Russian MPs claim US supplied missile that destroyed jet over Syria
Russian politicians have claimed the US and its allies supplied an anti-aircraft missile used to shoot down a Russian jet over Syria, as Moscow increased attacks on rebels in the country's Idlib province and amid reports of government gas attacks.
The Su-25 "Frogfoot" was hit on Saturday while on a bombing run over the northern town of Saraqeb, Idlib. The pilot, Roman Filipov, ejected from the aircraft but was killed shortly after.
Frants Klintsevich, the deputy chairman of the defence committee in Russia’s upper house of parliament, claimed that the US had helped to supply the "effective, high-tech" man-portable air defence system, or Manpad, which shot down the Su-25.
"They [anti-aircraft missiles] cannot get into the territory without serious support and outside escort," he was reported as saying by The Times.
"It was done by the Americans through third countries. And it will cost them dearly with this background of Russophobia. We are not threatening anyone, but we are warning."
Dmitri Sablin, the co-ordinator of the Russia-Syria parliamentary friendship group, added: "There is information that the Manpad used to bring down our jet was brought into Syria from a neighbouring country several days ago.
It was done by the Americans through third countries. And it will cost them dearly
- Frants Klintsevich, deputy chairman of Russian parliament's defence committee
"Countries from whose territory weapons arrive, which are then used against Russian servicemen, must understand that this will not go unpunished."
Reports in Moscow said Syrian special forces had been sent to find remains of the launcher, but provided no solid evidence of the weapon's origin
The US has repeatedly denied it has supplied anyone in the Syrian conflict with Manpads - a weapon that, were it to fall into the wrong hands, would be a direct threat to civil aviation.
"The United States has never provided Manpad missiles to any group in Syria," Heather Nauert, a state department spokeswoman, said.
"We are deeply concerned that such weapons are being used."
Raising the ceiling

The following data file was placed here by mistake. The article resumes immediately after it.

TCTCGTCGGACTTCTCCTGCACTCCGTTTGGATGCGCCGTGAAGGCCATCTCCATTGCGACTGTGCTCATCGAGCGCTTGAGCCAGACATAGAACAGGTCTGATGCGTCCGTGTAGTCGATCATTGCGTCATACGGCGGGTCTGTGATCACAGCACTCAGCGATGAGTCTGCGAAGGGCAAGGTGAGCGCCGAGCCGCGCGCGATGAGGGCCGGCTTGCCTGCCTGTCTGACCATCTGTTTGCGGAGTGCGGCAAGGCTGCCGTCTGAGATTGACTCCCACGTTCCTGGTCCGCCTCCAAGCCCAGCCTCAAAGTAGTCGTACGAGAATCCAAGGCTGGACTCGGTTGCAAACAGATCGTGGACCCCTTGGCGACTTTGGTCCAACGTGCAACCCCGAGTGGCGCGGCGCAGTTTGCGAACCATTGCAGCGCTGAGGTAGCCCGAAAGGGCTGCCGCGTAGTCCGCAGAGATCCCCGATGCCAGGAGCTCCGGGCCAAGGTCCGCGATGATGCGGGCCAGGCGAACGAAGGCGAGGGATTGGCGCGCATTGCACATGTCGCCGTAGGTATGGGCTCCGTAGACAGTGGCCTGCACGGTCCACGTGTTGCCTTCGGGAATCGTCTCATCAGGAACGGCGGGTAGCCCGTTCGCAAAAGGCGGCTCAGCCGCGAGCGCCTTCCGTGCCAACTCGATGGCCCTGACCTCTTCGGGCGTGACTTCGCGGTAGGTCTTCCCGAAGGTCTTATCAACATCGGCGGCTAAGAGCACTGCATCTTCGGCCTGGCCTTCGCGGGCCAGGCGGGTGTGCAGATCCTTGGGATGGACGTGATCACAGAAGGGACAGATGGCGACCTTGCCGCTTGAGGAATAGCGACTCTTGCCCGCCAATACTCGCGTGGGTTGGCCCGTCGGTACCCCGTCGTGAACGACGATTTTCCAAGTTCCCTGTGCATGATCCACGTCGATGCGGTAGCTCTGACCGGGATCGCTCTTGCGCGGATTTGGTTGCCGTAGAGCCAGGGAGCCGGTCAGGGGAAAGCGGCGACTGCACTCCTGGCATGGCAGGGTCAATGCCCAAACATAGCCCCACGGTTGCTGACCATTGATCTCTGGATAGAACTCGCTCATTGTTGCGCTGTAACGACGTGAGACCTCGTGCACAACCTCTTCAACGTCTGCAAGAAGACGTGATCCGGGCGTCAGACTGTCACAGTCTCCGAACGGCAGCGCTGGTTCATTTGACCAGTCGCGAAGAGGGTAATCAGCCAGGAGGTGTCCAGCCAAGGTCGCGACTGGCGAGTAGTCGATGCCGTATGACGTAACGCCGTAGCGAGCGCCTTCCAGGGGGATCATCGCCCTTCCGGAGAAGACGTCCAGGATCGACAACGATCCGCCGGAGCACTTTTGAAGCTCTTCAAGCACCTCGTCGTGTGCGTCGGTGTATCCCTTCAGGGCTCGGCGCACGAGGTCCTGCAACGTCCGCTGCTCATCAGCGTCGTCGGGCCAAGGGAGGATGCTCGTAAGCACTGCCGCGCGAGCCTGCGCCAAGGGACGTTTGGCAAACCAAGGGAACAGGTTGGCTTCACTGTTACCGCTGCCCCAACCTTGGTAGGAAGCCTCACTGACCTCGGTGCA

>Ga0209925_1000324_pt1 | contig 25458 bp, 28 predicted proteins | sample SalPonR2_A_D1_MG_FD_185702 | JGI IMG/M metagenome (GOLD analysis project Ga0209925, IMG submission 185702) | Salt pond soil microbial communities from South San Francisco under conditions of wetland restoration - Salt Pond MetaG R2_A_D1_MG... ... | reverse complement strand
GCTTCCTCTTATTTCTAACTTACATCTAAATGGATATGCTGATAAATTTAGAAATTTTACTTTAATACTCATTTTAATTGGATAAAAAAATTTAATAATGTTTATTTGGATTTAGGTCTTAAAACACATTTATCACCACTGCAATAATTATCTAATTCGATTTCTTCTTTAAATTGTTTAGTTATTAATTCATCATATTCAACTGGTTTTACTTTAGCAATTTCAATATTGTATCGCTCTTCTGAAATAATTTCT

Russia on Monday ordered its aircraft to fly at higher altitudes to prevent further losses. The relatively slow Su-25 is primarily used in a low-altitude, ground attack role which leaves it vulnerable to shoulder-launched missiles and anti-aircraft guns.
Nevertheless, Russian jets stepped up their attacks on Idlib overnight, with reports of bombing runs on Saraqeb and other towns including Kafr Nubl, Maasran, Maarat-al Numan and Idlib.
The government of Syria was also on Sunday accused of launching a chemical attack on Saraqeb, causing breathing problems in at least five people.
The Britain-based Syrian Observatory for Human Rights reported a "foul smell after government helicopters struck several areas of the town in Idlib province, causing five civilians to suffer from suffocation".
Videos supplied by the White Helmets, a civil defence and rescue organisation, showed civilians being washed down and treated for gas exposure. The latest developments come as the US accused the Syrian government of using chemical weapons on opposition forces near the capital Damascus.
Jim Mattis, the US defence secretary, said on Friday his government was concerned sarin gas may have been recently used in Syria, citing reports from NGOs and rebel groups.
The Syrian foreign ministry denied the accusations as "lies".
'This is for the boys'
Moscow initially claimed their pilot, Filipov, had been shot dead by rebels soon after landing in the Saraqeb area.
However, video posted on Sunday appeared to show him detonating a grenade as rebels neared his position.
The state-funded Russia Today network reported that Filipov shouted "this is for the boys" before an explosion is heard and a column of smoke rises from his position.
Several rebels who were stood near the explosion are believed to have been either killed or injured.
Hayat Tahrir al-Sham, a rebel faction dominated by al-Qaeda’s former affiliate in Syria, Nusra, claimed it had shot down the Russian jet.
Mahmoud al-Turkmani, a senior commander, said the attack was in retaliation for Russian bombing campaign.
"This is the least we can do to avenge our people. Let the criminal invaders know that our skies are not a picnic and they will not pass through without paying a price," he said.